Why Catholics reject contraception coverage in health care law

By John M. Haas In July 2010 the Department of Health and Human Services invited the public to submit commentary … Continued

By John M. Haas

In July 2010 the Department of Health and Human Services invited the public to submit commentary on its interim final rule on mandated coverage for preventive services for group health plans and health insurance issuers to be found in the new health care law: the Patient Protection and Affordable Care Act (PPACA). The National Catholic Bioethics Center submitted its comments on September 17 urging the department not to include and of the following in the category of preventive services: contraceptives, drugs or devices causing abortions, surgical sterilizations, or abortions.

Preventive services for women’s health care would certainly include such procedures as screening for cervical cancer or mammograms for breast cancer. Senator Barbara Mikulski had amended the bill to make sure these kinds of services were provided for women.

Her office issued a press release on her position: “Services that would be covered under the Mikulski Amendment are likely to include cervical cancer screenings for a broad group of women; annual mammograms for women under 50; pregnancy and postpartum depression screenings; screenings for domestic violence; and annual women’s health screenings, which would include testing for diseases that are leading causes of death for women such as heart disease and diabetes.” All these interventions are clearly directed toward the prevention of disease, and they are not necessarily covered in all current health plans. PPACA wanted to make sure they would be covered under the new law.

However, many people became concerned when voices began to be raised advocating contraception availability as preventative measures for women’s health. Our center submitted its comments to make it clear that contraception does not achieve the prevention of disease but rather disrupts an otherwise healthy reproductive system of the woman and therefore ought not to be viewed as preventative medicine and mandated by PPACA. Fertility is not an illness but a sign of health, and pregnancy is not a disease. This is not simply a position of the Catholic Church. Traditionally health insurance plans did not cover contraception because the insurance companies themselves did not think that contraception addressed health issues. Whether or not to have a child is a decision that married couples legitimately make between themselves for the sake of the family. Indeed, in 2007 the Eighth Circuit Court ruled in Stanbridge v. Union Pacific Railroad Company that the largest railroad company in the country did not discriminate against its female employees by not providing contraceptives in its employee health care plan.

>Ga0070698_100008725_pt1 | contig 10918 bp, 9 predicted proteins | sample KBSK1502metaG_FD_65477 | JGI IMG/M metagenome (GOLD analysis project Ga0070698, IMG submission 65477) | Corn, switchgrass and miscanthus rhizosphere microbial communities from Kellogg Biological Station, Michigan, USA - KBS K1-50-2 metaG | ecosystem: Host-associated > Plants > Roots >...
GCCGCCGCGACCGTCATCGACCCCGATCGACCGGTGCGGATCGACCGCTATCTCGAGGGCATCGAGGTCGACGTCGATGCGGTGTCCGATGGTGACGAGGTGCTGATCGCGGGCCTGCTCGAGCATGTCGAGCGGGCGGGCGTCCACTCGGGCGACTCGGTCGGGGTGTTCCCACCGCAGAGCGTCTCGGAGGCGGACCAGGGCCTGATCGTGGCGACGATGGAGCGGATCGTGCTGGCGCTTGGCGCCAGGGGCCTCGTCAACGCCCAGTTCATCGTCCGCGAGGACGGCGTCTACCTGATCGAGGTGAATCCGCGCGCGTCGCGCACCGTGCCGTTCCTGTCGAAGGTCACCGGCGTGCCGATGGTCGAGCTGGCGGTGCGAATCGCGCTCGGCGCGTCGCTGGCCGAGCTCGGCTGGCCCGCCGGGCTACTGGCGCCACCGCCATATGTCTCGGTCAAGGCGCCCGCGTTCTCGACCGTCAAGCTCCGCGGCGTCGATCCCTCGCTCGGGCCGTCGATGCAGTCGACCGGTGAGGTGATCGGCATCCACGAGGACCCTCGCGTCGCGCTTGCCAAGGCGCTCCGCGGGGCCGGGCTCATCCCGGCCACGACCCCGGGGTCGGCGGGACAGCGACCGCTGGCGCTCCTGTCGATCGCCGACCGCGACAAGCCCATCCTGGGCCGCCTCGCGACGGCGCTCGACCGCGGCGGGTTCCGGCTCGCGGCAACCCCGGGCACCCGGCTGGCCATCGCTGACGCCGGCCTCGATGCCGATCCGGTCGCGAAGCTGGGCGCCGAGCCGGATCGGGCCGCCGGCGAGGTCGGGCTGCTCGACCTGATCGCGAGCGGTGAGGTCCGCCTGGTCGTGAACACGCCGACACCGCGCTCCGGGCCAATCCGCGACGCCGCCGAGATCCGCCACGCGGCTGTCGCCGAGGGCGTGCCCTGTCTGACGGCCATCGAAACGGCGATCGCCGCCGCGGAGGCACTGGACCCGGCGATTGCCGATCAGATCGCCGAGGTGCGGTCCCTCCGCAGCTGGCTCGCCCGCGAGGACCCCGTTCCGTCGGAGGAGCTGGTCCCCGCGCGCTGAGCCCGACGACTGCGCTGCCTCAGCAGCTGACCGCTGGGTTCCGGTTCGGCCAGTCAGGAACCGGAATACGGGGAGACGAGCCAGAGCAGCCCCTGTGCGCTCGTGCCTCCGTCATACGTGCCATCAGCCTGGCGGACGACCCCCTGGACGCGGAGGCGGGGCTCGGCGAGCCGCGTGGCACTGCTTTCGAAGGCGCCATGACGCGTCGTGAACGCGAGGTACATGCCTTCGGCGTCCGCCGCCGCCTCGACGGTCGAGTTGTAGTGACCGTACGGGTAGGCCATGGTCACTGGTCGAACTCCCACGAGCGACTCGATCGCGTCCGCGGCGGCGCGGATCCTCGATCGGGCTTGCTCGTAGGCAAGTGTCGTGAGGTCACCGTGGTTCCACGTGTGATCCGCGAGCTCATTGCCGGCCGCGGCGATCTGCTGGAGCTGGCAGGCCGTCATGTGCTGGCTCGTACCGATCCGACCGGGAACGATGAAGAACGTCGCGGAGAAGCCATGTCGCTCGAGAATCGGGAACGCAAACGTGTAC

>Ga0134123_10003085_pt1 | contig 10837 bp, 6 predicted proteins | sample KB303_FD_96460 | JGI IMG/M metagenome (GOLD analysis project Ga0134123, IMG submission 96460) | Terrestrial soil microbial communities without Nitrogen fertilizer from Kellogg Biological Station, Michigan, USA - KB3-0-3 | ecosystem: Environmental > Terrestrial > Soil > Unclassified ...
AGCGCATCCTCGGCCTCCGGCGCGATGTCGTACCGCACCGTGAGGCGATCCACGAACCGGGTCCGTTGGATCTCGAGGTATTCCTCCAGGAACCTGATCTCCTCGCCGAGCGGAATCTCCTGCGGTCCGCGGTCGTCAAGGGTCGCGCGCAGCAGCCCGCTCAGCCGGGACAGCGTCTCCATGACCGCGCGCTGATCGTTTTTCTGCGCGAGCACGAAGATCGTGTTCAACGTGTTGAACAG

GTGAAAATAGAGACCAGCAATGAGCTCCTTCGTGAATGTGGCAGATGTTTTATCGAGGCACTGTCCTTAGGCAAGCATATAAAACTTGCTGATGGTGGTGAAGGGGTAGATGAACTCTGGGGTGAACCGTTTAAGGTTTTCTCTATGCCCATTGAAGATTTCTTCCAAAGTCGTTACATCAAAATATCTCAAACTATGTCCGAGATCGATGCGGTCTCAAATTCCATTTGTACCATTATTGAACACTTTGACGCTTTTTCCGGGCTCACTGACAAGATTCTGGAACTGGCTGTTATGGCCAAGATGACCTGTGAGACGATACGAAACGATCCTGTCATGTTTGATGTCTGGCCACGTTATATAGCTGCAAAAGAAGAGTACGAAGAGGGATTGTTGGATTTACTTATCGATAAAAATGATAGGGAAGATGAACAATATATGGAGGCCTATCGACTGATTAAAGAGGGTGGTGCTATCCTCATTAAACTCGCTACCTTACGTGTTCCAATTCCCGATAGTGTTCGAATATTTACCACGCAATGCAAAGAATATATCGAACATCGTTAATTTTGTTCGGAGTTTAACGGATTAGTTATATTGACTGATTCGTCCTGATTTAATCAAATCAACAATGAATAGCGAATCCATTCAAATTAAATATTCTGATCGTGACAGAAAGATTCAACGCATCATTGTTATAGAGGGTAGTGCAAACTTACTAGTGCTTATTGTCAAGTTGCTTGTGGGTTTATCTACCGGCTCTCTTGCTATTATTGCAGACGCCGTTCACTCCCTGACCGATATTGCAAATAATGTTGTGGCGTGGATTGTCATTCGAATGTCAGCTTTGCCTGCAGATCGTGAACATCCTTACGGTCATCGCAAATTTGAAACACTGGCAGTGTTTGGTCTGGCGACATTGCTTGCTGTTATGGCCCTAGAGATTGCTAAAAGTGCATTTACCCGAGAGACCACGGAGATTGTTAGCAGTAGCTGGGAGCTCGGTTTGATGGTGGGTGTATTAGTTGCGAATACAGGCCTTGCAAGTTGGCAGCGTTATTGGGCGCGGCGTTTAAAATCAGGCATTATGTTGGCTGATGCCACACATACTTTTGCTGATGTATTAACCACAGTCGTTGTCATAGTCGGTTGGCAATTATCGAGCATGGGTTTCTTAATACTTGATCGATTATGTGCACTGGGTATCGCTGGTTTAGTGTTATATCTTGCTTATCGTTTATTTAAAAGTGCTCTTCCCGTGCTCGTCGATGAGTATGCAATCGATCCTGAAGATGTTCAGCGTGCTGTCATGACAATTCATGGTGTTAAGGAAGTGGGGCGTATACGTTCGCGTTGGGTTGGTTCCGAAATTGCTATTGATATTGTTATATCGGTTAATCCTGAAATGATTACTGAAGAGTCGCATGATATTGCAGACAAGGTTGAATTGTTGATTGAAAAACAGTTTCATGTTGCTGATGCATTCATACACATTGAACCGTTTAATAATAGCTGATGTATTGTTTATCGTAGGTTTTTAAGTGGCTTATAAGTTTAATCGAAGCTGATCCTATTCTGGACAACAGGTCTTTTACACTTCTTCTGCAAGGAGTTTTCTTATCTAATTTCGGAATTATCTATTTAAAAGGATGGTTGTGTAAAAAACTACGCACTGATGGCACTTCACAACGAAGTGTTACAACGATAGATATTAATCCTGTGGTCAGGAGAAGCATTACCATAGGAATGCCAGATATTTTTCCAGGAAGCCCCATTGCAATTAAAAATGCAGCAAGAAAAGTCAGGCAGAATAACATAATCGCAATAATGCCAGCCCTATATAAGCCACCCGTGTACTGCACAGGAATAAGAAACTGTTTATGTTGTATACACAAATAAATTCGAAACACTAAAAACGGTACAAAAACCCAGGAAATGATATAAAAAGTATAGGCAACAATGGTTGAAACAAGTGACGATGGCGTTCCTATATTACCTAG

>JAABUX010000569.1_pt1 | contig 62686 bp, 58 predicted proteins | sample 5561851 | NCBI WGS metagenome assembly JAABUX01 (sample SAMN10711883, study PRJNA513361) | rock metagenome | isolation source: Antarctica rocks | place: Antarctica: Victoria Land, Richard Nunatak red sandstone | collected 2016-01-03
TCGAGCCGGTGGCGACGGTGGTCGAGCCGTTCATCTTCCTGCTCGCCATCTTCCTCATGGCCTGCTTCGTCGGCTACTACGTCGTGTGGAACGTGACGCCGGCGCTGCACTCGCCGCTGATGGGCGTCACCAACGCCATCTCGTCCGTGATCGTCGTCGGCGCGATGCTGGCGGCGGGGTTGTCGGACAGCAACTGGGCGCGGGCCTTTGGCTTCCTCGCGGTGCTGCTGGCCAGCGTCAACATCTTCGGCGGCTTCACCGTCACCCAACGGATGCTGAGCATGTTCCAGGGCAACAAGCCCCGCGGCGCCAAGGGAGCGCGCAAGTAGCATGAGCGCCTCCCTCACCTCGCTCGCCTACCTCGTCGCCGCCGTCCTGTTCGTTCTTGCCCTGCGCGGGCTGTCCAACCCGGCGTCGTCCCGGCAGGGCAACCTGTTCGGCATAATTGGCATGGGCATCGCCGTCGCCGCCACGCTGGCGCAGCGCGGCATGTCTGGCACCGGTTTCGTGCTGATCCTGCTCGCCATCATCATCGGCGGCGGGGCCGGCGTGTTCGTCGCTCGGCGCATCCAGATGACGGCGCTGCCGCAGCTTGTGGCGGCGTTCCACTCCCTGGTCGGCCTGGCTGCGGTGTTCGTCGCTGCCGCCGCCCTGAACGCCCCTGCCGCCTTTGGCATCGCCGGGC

In rare cases a pregnancy could make a pre-existing illness worse and that a child should be avoided for that reason. But fertility or a possible pregnancy ought not to be confused with the illness or otherwise viewed as a pathology. Health insurance provisions should be directed toward the diseases themselves.

It has sometimes been argued that oral contraceptives should be mandated in drug prescription plans since medications for males for erectile dysfunction, such as Viagra, are covered. However, erectile dysfunction is a disorder that can be medically treated. Fertility is not a disorder. On the other hand, however, contraception actually engenders a disorder, that of infertility, rather than cures one.

Confusion sometimes arises when legitimate hormonal treatments for a disorder are referred to as “birth control pills”. Hormones can be given to regulate a woman’s cycle or to treat excessive bleeding or a skin condition which are indeed health problems. The hormones sometimes come in the same dosage and have to be administered on a regular basis like oral contraceptives. But the truth of the matter is that they are not contraceptives but legitimate hormonal therapies for various disorders. Obviously there would be no objection for such medically legitimate therapies.

Employers and health plan issuers need to have the assurance that the new health care law will not force them to provide drugs or interventions that do not in fact directly address an illness or health problem. Employers and health insurance companies must also, under the provisions of the new law, be protected from being required to provide drugs that indeed do, or in some circumstances may, bring about an abortion, either by preventing an embryo from attaching itself in the womb or by attacking the developing child. This is often the case with some oral “contraceptives” and especially with the “Morning after Pills” such as Plan B or ellaOne.